The best parenting plans are adapted to the schedules of the parents and take into account the needs and activities of the children. If one parent has weekends off from work and the other does not, then each parent could have the children on the days that parent is not working. If the children regularly have a sporting event on a day that one parent cannot transport, then the children could be with the other parent. And, so on.

Methods of describing cycles: There are two philosophies to describing the regular routine, both of which are concerned about not creating a "hole" in the parenting plan (a time when you can't tell who the children are to be with). If a plan says that one parent will have the children from after school Monday to return to school Wednesday and the other parent will have the children from after school Wednesday until return to school Monday, there are "holes" because no one has the children during school hours on either Monday or Wednesday.

An easy way to prevent holes is to describe one parent’s time with the children and then simply say "the children will be with the other parent at all other times." When there is clearly a low-time and high-time parent, this is usually acceptable. But, when the children are with each parent about equal time, the parent whose time with the children is being described usually complains; both parents generally want "all other times" with the children.

Another way to avoid holes is to describe the time of both parents with the children in a point-to-point manner. A simple example: the children will be with Adam from the end of school Monday to the end of school Wednesday, then with Eve from that time to the end of school Monday, when the cycle starts over and repeats. In this description, the end of one parent's time is the start of the other’s, until the repeat.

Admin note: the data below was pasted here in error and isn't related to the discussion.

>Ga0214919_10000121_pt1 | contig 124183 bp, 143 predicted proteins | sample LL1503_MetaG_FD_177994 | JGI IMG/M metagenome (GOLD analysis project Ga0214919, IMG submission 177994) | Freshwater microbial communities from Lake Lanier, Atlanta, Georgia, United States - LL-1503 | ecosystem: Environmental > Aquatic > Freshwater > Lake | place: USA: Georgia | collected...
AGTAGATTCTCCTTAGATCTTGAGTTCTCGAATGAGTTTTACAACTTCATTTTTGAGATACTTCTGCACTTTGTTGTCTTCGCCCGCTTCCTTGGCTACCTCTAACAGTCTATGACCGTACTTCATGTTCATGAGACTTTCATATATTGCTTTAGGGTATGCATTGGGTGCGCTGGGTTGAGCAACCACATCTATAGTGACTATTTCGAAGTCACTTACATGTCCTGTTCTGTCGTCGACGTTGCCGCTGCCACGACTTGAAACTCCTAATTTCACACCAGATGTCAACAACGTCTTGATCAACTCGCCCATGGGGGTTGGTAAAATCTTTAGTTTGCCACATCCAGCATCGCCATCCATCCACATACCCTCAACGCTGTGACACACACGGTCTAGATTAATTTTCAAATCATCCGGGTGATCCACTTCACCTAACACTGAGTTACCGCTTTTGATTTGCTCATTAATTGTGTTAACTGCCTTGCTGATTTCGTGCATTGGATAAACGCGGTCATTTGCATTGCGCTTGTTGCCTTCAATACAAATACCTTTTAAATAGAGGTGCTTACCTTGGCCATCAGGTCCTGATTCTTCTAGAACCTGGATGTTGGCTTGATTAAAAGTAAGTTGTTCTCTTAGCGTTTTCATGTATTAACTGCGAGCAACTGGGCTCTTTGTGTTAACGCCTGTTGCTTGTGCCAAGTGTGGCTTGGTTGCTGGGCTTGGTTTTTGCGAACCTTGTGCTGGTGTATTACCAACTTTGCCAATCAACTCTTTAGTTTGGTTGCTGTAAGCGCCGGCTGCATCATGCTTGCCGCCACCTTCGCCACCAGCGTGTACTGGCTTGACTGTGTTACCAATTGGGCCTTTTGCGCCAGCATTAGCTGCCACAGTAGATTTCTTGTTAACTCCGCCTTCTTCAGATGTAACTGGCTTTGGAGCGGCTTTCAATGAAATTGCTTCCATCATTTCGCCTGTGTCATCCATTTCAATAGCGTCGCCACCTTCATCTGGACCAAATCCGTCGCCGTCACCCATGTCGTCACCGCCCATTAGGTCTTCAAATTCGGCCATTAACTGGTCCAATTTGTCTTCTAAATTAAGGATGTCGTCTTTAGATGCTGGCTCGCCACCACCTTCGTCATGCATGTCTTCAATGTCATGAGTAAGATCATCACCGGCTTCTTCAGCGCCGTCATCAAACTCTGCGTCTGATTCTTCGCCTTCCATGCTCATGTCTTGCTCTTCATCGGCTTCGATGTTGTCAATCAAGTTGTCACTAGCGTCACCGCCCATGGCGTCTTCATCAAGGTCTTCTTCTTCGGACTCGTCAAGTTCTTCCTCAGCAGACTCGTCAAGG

Here’s the rub, with point-to-point descriptions there will never be a hole. But, if there are a lot of exchanges, describing a point-to-point parenting plan can be lengthy and impossible to easily understand. A comparison of the two methods in describing alternating weekends with two midweek evenings will illustrate the tradeoff between the risk of a hole and being able to understand what the plan says:

1.    Point-to Point:   The children will be with Adam from Tuesday at 3:00 p.m. until 6:00 p.m., then with Eve until Thursday at 3:00 p.m., then with Adam until 6:00 p.m., then with Eve until Saturday at 9:00 a.m., then with Adam until Sunday at 6:00 p.m., then with Eve until Tuesday at 3:00 p.m., then with Adam until 6:00 p.m., then with Eve until Thursday at 3:00 p.m., then with Adam until 6:00 p.m., then with Eve until Tuesday at 3:00 p.m., when the two-week cycle starts over and repeats.

2.    By Parental Time:   The children will be with Adam every Tuesday and Thursday from 3:00 p.m. until 6:00 p.m., and alternating weekends from Saturday at 9:00 a.m. until Sunday at 6:00 p.m.; Eve will have the children at all other times.

Both methods describe this:

Alternating Weekends with Midweeks

Which description is easier to understand, the description by "parental time." Which is more likely to accidentally leave a hole, also the "parental time" description. The decision to use point-to-point or parental time is a tradeoff, the possibility of holes against ease of understanding. But, there is another tool. If a parenting plan is too difficult to understand when described in words, include a graphical representation.

Once parents have been able to agree upon a basic cycle, the hard part is almost always done.

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Adding Vacations

When vacations are mentioned, two different types come to mind. The first is the vacation from work, the second is the time children are out of school (usually over the summer months). And, vacations within a parenting plan can describe either or both.